Texas without Hispanic culture would not be Texas.Fifty-three years have passed since we began celebrating National Hispanic Heritage Month in the United States, creating a cultural vibrancy in the Lone Star State.
The Hispanic culture in Texas agriculture is essential to the bigger picture of rural America and Farm Credit. The 2017 Ag Census totaled over 41,000 Hispanic/Latino producers in Texas alone with a contribution of $21.8 billion in agricultural products.
Capital Farm Credit celebrates our Hispanic farmers and ranchers during the month of September but value their stories and contributions to Texas agriculture year-round.
7B Cattle CompanyCapital Farm Credit member, Sergio Benavides, managing partner of 7B Cattle Company in Laredo, Texas, says agriculture is a part of his life and an important part of his family.
"We've been putting up with mother nature all this time. Keeping cattle has been in our blood for many years," says Benavides. "There are peaks and valleys. No matter, you keep-on going and Capital Farm Credit has helped us along the way."
The cow/calf operation formed in 1972, is named after Benavides' and his six siblings. As the fourth generation in agriculture, cattle ranching has been a Benavides family tradition for as long as he can remember.
"Coming from the Hispanic culture, family is very important. We are a tight family. We stick together," says Benavides.
Members of Capital Farm Credit for over 25 years, the family partnership runs cattle in four different counties in Texas, and part of Mexico. Long hours have developed into a steady rhythm— a novelty, Benavides notices, to younger generations in South Texas.
"Most agricultural people know how to raise cattle, but we depend so much on mother nature. You could plan your whole year but once it starts everything changes."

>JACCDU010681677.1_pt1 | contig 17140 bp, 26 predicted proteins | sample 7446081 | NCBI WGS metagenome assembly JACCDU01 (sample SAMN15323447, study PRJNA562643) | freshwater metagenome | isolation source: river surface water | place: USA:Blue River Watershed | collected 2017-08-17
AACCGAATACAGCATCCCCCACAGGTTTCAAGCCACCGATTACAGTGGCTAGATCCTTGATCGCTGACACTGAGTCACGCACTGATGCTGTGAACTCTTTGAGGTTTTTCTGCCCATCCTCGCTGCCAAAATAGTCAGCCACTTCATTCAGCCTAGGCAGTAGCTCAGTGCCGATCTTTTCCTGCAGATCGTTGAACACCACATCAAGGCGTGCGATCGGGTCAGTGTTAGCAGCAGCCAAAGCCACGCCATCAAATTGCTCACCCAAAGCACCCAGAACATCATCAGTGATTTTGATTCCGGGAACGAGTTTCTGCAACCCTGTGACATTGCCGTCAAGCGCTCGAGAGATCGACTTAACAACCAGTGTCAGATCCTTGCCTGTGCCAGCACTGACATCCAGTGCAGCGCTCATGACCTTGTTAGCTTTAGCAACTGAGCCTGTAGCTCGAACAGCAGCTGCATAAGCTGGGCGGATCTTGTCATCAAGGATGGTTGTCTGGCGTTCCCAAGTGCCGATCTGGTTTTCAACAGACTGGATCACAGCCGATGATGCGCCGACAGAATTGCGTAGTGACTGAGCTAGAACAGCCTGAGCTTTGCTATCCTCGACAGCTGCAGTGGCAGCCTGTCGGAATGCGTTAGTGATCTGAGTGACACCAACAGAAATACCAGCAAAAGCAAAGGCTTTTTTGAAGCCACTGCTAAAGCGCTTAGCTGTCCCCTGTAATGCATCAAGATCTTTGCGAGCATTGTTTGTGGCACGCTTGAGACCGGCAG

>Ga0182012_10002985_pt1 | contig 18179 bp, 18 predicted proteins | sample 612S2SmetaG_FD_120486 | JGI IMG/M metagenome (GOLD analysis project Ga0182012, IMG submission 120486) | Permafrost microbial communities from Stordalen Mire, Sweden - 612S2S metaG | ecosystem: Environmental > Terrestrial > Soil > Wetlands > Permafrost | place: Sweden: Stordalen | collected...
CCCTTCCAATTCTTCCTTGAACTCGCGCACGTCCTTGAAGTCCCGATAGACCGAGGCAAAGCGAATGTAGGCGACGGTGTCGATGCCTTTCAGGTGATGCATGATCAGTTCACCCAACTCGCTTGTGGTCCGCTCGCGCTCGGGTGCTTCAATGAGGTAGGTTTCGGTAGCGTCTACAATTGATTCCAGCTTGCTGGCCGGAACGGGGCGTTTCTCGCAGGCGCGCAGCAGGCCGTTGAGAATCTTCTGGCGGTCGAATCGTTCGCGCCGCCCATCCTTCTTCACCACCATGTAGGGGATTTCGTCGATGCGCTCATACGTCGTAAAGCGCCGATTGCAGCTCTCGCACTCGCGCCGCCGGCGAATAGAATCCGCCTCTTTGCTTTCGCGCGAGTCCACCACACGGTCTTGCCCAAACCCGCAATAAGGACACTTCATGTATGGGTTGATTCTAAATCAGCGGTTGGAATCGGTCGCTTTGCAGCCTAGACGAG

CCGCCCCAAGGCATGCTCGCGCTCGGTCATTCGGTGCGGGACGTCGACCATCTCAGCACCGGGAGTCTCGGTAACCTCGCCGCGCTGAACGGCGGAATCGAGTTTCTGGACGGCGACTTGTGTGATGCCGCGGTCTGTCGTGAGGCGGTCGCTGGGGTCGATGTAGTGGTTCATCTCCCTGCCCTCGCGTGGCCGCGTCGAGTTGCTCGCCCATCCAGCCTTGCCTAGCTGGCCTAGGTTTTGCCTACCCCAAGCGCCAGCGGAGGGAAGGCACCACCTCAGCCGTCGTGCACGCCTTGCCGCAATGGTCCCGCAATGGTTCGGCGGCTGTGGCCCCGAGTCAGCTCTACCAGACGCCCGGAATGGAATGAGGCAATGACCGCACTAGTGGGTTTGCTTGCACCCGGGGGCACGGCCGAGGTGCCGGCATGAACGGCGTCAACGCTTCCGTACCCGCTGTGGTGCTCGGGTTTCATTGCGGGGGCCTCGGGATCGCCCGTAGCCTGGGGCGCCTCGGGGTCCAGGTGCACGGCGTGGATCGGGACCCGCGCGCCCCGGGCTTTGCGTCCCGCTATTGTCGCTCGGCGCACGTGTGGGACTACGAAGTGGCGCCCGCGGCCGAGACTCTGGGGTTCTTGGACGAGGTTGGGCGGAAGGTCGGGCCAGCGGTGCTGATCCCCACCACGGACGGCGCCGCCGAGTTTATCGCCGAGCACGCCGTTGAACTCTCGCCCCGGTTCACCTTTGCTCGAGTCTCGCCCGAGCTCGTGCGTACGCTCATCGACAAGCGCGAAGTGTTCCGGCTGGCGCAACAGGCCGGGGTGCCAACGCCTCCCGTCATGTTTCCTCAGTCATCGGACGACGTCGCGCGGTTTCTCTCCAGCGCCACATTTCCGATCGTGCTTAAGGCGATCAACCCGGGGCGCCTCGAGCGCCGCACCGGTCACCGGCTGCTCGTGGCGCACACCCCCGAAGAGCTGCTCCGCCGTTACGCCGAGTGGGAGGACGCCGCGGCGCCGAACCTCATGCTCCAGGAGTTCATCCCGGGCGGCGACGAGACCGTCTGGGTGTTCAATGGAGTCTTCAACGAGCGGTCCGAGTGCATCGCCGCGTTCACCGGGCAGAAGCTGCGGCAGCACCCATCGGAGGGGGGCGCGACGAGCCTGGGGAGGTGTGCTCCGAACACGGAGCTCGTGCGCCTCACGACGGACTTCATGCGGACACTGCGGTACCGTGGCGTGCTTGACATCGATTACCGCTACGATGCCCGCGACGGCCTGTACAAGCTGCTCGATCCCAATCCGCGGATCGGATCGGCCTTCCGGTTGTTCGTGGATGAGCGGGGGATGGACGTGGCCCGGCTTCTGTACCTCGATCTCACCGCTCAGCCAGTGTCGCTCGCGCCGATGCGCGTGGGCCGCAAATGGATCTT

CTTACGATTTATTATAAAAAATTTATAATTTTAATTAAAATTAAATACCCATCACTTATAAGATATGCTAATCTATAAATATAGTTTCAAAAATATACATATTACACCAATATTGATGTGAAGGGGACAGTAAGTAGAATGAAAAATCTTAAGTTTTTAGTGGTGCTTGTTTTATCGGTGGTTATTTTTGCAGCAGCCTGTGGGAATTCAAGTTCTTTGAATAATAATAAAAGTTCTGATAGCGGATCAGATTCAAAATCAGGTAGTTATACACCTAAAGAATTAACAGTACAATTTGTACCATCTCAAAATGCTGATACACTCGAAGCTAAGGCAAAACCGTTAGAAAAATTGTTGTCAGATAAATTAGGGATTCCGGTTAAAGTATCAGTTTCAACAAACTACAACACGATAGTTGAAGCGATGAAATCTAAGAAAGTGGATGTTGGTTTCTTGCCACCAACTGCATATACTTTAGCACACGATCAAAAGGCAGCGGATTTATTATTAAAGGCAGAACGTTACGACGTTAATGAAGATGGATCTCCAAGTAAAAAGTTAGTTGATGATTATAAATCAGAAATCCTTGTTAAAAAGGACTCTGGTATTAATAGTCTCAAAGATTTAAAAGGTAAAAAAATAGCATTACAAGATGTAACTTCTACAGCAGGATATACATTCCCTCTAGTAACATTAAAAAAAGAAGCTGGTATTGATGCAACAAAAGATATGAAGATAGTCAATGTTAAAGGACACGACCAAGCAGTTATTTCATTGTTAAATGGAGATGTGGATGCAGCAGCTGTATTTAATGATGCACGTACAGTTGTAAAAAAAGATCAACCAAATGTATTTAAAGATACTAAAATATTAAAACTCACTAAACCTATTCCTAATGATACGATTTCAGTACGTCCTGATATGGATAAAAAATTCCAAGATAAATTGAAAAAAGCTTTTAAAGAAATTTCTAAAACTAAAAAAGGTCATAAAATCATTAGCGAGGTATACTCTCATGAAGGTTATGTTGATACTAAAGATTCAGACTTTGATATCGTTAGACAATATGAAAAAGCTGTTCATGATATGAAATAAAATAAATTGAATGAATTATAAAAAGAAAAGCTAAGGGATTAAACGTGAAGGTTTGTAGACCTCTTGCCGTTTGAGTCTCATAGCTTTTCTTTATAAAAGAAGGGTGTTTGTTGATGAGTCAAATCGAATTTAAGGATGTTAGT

Ranchers like Benavides and 7B Cattle Company preserve cattle-raising in Texas and the Hispanic culture. "There's a romance in it. If it wasn't for that, I would have been out of it a long time ago," laughs Benavides. "Cattle ensure you keep your property in tip-top shape. It gives you a reason to get up in the morning. We are always doing something."
"It is gratifying to look at the land you have transformed into something better. If you like what you do, you do well."
Capital Farm Credit recognizes and appreciates our Hispanic farmers and ranchers for impacting and contributing to the definition of Texas agriculture.
Sergio Gerardo Benavides, born August 31, 1956, is the youngest of seven children to the late Armando and Arabella Laurel Benavides. Sergio and his wife Anna Lydia are the parents of two sons, Sergio Gerardo Jr. and Horacio Ramon.
After graduating from J.W. Nixon High School in 1975, he attended Southwest Texas Junior College in Uvalde, Texas, graduating with a degree in Farm & Ranch Management with an efficacy in Entomology.
A fourth-generation cattle rancher, Sergio carries the legacy of those before him with an eye to the future. He is very involved with conservation practices, working closely with his local NRCS office.